Introduction: Java Cache

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Faster application performance is possible with Java caching by saving the results of long calculations and reducing database load. The Java caching API is being standardized with jcache. In combination with Java Dependency Injection (CDI), you can use caching in a completely standard fashion in the Resin Application Server. You'll typically want to look at caching when your application starts slowing down, or your database or other expensive resource starts getting overloaded. Caching is useful when you want to:

  • Improve latency
  • Reduce database load
  • Reduce CPU use


Cache Performance Benefits

Since reducing database load is a typical cache benefit, it's useful to create a micro-benchmark to see how a cache can help. This is just a simple test with mysql running on the same server and a trivial query. In other words, it's not trying to exaggerate the value of the cache, because almost any real cache use will have a longer "doLongCalculation" than this simple example, and therefore the cache will benefit even more.

The micro-benchmark has a simple jdbc query in the "doLongCalculation" method

"SELECT value FROM test WHERE id=?"

and then to get useful data, the call to "doStuff" is repeated 300k times and compared with the direct call to "doLongCalculation" 300k times.

Type Time requests per millisecond Mysql CPU
JDBC 30s 10.0 req/ms 35%
Cache 0.3s 1095 req/ms 0%

Even this simple test shows how caches can win. In this simple benchmark, the performance is significantly faster and saves the database load.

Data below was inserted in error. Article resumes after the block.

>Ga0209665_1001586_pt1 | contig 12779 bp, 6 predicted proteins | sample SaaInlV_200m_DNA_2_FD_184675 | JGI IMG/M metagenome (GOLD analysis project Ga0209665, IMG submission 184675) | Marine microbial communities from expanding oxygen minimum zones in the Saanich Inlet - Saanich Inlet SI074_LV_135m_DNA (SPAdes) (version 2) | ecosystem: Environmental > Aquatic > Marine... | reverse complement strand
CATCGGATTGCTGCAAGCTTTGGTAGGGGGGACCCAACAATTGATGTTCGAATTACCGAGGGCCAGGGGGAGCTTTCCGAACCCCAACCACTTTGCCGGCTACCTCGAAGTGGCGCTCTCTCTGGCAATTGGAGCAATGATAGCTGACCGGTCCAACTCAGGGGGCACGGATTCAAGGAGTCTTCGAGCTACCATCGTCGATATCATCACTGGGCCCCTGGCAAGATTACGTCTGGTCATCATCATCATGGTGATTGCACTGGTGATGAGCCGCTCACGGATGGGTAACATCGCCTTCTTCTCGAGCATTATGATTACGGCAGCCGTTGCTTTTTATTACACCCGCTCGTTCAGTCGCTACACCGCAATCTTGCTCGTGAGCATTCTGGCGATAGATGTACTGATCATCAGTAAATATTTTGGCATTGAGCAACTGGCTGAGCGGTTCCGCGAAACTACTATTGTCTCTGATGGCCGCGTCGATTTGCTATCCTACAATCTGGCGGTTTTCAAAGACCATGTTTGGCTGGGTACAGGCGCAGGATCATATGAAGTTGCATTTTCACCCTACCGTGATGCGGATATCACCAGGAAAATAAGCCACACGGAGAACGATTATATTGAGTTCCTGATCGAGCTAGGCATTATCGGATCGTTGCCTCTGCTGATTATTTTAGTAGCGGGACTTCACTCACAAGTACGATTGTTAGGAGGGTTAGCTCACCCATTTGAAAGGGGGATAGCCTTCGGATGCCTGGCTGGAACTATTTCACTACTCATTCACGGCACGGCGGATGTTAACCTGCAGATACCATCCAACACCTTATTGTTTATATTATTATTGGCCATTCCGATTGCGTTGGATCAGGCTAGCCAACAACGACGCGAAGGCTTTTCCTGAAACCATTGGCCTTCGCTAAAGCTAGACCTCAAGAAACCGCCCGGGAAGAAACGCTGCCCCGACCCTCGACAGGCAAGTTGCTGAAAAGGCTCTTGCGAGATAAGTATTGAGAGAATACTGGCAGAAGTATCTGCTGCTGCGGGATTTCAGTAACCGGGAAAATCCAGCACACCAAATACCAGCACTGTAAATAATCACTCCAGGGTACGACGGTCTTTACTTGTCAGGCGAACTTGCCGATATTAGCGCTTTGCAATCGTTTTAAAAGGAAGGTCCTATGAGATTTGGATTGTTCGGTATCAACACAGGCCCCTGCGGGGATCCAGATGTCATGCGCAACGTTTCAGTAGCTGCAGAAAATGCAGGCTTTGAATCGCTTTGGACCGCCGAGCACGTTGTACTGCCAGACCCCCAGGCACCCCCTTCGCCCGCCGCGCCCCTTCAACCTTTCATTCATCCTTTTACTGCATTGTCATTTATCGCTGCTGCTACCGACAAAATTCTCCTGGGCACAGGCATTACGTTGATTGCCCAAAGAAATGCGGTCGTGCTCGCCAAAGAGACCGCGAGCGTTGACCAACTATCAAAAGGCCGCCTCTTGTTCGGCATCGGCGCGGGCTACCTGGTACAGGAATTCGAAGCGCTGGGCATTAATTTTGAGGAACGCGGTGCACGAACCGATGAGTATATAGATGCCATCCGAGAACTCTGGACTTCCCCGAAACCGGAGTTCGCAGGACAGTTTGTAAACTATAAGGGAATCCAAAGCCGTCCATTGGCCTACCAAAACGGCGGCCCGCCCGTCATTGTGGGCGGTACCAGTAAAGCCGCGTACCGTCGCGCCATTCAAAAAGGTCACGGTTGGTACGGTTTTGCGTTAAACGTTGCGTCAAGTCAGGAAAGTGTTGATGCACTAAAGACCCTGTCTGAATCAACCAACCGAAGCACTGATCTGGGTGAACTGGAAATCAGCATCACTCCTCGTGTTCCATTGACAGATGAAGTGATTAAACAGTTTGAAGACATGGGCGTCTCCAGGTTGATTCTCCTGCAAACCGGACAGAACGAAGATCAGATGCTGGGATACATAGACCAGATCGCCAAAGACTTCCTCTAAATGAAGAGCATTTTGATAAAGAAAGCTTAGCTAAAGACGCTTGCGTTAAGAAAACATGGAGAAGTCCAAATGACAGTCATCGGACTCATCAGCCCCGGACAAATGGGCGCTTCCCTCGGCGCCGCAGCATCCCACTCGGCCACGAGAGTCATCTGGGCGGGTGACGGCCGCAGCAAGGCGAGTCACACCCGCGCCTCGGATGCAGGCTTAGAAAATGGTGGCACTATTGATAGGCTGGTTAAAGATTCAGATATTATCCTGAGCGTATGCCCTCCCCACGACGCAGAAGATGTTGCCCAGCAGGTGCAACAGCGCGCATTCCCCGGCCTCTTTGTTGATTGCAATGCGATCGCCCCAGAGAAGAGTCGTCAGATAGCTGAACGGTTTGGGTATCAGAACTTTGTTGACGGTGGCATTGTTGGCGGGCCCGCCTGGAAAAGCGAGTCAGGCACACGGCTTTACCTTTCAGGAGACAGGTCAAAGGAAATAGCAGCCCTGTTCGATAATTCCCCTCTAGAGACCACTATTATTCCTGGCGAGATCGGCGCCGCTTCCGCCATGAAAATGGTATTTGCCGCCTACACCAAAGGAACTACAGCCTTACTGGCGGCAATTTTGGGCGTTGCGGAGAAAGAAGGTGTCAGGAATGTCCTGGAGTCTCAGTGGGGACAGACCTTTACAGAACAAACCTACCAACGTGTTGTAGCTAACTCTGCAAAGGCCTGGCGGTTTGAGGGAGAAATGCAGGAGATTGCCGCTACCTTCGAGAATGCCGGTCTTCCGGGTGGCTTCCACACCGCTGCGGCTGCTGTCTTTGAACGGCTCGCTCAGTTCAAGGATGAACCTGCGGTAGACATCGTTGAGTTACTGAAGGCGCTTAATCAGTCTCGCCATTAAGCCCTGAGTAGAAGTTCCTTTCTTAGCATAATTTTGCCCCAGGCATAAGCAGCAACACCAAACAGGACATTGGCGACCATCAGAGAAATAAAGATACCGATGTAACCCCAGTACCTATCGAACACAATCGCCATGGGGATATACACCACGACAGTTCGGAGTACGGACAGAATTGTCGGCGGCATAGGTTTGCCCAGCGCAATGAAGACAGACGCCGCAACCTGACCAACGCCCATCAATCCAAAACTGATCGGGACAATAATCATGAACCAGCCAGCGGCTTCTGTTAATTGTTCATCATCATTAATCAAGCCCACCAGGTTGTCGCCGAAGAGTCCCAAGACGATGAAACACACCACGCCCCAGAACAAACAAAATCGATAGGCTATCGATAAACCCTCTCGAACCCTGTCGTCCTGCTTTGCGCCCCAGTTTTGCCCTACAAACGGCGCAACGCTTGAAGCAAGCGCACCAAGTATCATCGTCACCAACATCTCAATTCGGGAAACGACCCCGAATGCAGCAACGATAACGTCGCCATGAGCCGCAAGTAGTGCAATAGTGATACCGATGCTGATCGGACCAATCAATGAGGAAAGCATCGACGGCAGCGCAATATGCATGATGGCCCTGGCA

• 10x faster
  • Remove Mysql load

To get more realistic numbers, you'll need to benchmark the difference on a full application. Micro-benchmarks like this are useful to explain concepts, but real benchmarks require testing against your own application, in combination with profiling. For example, Resin's simple profiling capabilities in the /resin-admin or with the pdf-report can get you quick and simple data in your application performance.

The Resin ClusterCache implementation

Since Resin's ClusterCache is a persistent cache, the entries you save will be stored to disk and recovered. This means you can store lots of data in the cache without worrying about running out of memory. (LocalCache is also a persistent cache.) If the memory becomes full, Resin will use the cache entries that are on disk. For performance, commonly-used items will remain in memory.

Cache Performance

t = p_miss * t_miss + (1 - p_miss) * t_hit

20% miss, 100ms miss time, 1ms hit time

Change Performance
no change 20.8ms
0.5ms hit time 20.4ms
10% miss rate 10.9ms
50ms miss time 10.8ms
disable cache 100ms

Miss Ratio


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